The storm has passed. Here is where we stand.

The storm has passed. Here is where we stand.

The electricity just came back on at Casa Hope, so a few moments ago, I was able to connect with Gener and the team in Mexico. Friends, we have amazing news to share following an incredibly difficult few days in the path of Hurricane Delta.

  1. Families found safe shelter at Casa Hope. Because of your rapid generosity, we housed 55 people at Casa Hope for the last three days. Your donations made it possible for us to create a safe place for families, provide food and much-needed supplies, and even offer educational activities for the kids staying with us. Thank you!
  2. Our kitchen served hundreds of people. In addition to those who were staying with us, we fed an additional 50 people at Casa Hope and hundreds more staying in other refuge locations over the last three and a half days.
  3. We became a resource for the entire community’s hurricane response. Three other shelter locations in town—the high school, the cultural center, and the center for child services—all ran out of food after one day. Because of your generosity, our team was able to prepare large quantities of atole (warm rice milk) and beans, which we then shared with these other shelters to feed hundreds more families in need of sustenance.
  4. We never ran out of water. This is, frankly, a miracle. At Casa Hope, our water is pulled from two large wells on the property which uses an electric pump to fill cisterns. When the electricity went out, we were fully prepared to lose water within one day—especially with so many more people at Casa Hope than normal. We never ran out.
  5. Casa Hope will continue to be a safe haven. We lost one big tree, but the clean up will be minimal—meaning we can continue opening our doors for our community as needed. Some families are still staying with us because it is not yet safe for them to return home.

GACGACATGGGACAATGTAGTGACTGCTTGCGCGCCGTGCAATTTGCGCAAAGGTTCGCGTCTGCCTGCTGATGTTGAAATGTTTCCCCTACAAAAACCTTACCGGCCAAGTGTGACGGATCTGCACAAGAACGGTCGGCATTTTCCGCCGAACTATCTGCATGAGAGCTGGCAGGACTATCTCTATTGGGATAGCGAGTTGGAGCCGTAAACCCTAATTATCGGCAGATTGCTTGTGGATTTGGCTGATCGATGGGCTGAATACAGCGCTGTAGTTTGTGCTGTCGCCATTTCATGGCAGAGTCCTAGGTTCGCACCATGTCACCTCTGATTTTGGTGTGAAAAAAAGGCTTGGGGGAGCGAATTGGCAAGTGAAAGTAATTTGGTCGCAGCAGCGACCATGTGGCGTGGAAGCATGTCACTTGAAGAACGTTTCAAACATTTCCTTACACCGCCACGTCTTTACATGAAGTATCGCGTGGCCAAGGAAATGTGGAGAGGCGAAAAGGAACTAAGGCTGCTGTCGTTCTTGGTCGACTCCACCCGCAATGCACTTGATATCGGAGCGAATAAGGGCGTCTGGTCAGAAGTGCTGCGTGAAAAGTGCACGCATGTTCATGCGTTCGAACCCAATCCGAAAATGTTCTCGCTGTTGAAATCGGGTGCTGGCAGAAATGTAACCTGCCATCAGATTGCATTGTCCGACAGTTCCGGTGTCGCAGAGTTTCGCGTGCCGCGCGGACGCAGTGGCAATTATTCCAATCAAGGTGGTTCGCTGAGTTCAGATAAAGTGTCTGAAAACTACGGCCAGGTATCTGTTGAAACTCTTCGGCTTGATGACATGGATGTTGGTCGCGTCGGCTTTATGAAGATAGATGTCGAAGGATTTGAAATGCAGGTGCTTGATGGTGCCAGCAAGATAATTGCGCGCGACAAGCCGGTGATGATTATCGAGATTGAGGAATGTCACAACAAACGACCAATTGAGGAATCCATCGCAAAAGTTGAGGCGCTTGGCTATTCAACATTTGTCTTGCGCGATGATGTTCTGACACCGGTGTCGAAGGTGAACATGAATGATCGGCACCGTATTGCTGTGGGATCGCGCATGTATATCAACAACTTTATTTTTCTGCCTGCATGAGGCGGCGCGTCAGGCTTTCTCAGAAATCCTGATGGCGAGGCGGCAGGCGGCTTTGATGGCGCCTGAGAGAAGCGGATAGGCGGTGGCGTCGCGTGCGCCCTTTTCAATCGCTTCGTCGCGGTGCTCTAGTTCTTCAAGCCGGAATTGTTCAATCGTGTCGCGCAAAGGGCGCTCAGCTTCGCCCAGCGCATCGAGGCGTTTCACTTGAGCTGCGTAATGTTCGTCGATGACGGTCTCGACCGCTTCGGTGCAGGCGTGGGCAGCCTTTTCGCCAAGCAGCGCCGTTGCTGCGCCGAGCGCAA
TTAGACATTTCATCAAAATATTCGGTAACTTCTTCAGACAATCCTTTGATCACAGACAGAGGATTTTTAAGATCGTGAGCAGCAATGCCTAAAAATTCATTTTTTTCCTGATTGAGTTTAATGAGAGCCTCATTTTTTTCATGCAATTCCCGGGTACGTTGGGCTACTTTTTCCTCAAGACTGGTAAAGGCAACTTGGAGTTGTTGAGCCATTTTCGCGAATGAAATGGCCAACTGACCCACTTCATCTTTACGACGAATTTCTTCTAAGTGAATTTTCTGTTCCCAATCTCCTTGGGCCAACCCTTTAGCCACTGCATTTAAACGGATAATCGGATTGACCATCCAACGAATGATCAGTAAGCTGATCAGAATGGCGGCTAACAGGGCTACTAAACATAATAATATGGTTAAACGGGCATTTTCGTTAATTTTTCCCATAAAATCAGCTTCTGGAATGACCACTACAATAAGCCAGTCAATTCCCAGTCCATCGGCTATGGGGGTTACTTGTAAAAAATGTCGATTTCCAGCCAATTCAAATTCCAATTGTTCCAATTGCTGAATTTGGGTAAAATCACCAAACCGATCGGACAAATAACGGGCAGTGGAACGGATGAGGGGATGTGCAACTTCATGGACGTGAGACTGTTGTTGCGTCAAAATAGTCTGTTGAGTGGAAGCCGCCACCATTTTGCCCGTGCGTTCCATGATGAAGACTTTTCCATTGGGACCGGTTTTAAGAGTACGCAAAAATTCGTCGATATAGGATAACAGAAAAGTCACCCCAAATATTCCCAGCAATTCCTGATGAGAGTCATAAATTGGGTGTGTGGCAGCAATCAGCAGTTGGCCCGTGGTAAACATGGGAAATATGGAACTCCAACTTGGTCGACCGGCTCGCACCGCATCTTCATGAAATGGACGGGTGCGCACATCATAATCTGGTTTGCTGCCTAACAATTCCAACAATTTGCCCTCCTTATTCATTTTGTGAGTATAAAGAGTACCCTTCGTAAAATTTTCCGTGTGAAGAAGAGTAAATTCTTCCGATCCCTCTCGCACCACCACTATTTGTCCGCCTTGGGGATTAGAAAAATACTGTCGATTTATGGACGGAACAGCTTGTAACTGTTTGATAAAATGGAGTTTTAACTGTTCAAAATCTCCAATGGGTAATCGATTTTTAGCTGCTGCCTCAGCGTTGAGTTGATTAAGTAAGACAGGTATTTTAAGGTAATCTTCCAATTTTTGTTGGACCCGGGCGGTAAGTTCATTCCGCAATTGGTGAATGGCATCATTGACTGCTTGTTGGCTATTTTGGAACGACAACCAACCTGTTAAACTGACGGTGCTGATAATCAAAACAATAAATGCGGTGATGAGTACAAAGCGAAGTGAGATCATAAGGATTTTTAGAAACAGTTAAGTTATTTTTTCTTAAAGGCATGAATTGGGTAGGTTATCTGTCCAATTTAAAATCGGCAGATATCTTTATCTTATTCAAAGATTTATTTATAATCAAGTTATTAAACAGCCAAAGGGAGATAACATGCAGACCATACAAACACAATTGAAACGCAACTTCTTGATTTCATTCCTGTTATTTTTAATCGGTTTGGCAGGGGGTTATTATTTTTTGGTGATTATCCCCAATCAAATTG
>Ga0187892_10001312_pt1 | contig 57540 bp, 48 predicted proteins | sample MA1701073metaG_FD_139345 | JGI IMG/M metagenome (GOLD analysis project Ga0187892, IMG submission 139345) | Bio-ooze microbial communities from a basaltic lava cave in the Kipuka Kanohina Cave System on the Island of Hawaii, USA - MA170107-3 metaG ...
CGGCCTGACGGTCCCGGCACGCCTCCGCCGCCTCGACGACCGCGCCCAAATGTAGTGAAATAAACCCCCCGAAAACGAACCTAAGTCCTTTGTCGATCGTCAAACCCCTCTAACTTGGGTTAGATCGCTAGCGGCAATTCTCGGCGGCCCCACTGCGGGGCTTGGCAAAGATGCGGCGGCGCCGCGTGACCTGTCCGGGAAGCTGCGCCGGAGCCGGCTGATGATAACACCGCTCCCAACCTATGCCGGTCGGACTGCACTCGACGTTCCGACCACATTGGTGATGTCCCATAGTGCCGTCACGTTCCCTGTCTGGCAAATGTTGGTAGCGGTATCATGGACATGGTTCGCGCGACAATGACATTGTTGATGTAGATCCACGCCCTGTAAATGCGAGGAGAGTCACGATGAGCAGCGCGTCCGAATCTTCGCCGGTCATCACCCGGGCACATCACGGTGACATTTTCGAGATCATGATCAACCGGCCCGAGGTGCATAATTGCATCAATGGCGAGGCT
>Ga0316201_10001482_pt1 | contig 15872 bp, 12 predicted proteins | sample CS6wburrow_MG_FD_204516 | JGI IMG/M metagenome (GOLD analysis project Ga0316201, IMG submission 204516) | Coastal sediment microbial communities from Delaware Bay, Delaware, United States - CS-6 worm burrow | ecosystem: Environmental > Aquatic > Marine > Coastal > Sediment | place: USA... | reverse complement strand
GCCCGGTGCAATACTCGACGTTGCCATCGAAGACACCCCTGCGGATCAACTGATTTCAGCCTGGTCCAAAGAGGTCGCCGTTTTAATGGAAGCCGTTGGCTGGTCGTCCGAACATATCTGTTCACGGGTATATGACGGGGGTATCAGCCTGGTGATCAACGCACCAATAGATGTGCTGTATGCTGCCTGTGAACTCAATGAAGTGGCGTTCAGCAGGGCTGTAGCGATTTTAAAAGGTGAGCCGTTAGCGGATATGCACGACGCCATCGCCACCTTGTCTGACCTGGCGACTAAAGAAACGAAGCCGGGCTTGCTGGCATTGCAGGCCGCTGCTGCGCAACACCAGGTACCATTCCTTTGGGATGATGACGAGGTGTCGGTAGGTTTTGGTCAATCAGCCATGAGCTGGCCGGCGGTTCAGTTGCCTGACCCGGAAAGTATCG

Most of all, we want to say thank you. First, to Gener and Obed for their exceptional, brilliant response. They managed to organize all of this with only a few hours’ notice, and we are so grateful for their compassionate, wise leadership.

And second, to each of you. The way this community has come together over the past few days has been nothing short of remarkableYour quick response made it possible for us to creatively care for so many families—both through the storm and in the days ahead.

We’ll keep you posted on next steps, but I didn’t want to go into the weekend without pausing to acknowledge just how significant the past few days have been. Thank you for being a part of this with us.

Update on Hurricane Delta

Update on Hurricane Delta

At 4:00 a.m. today, Hurricane Delta made landfall in the Yucatán peninsula in Mexico.

Yesterday, in anticipation of the rapidly intensifying storm, Holbox and Chiquilá received evacuation orders—leaving many families without a safe place to go. Already, these same communities are without power and cell phone service, and the brunt of the storm is still on its way.

In response to this disaster, our team in Mexico moved quickly to transform Casa Hope into a haven for families in need of shelter. Led by Gener, Obed, and a team of student volunteers, we opened our doors yesterday afternoon and were quickly at capacity—filling all 40 of our available beds.

As of this morning, families at Casa Hope are doing well. We have a small team managing the kitchen, and we have distributed packs of toiletries and basic supplies to our guests and neighbors. We are also offering educational activities for the 20 children that are staying with us, and we have a team devoted to keeping the space clean and sanitized.

It’s all hands on deck, but it’s an honor to serve these families. We don’t yet know what the impact of the storm will be, but we plan to keep Casa Hope open as a refuge for as long as it is needed.

You can join our response and help us care for our guests at Casa Hope right now. A gift of $15 covers food and supplies for one person for one day.

Please continue to pray for these communities. We do not yet know the level of damage they may have already sustained, and we know that the storm isn’t over yet.

Grateful for your support and prayers.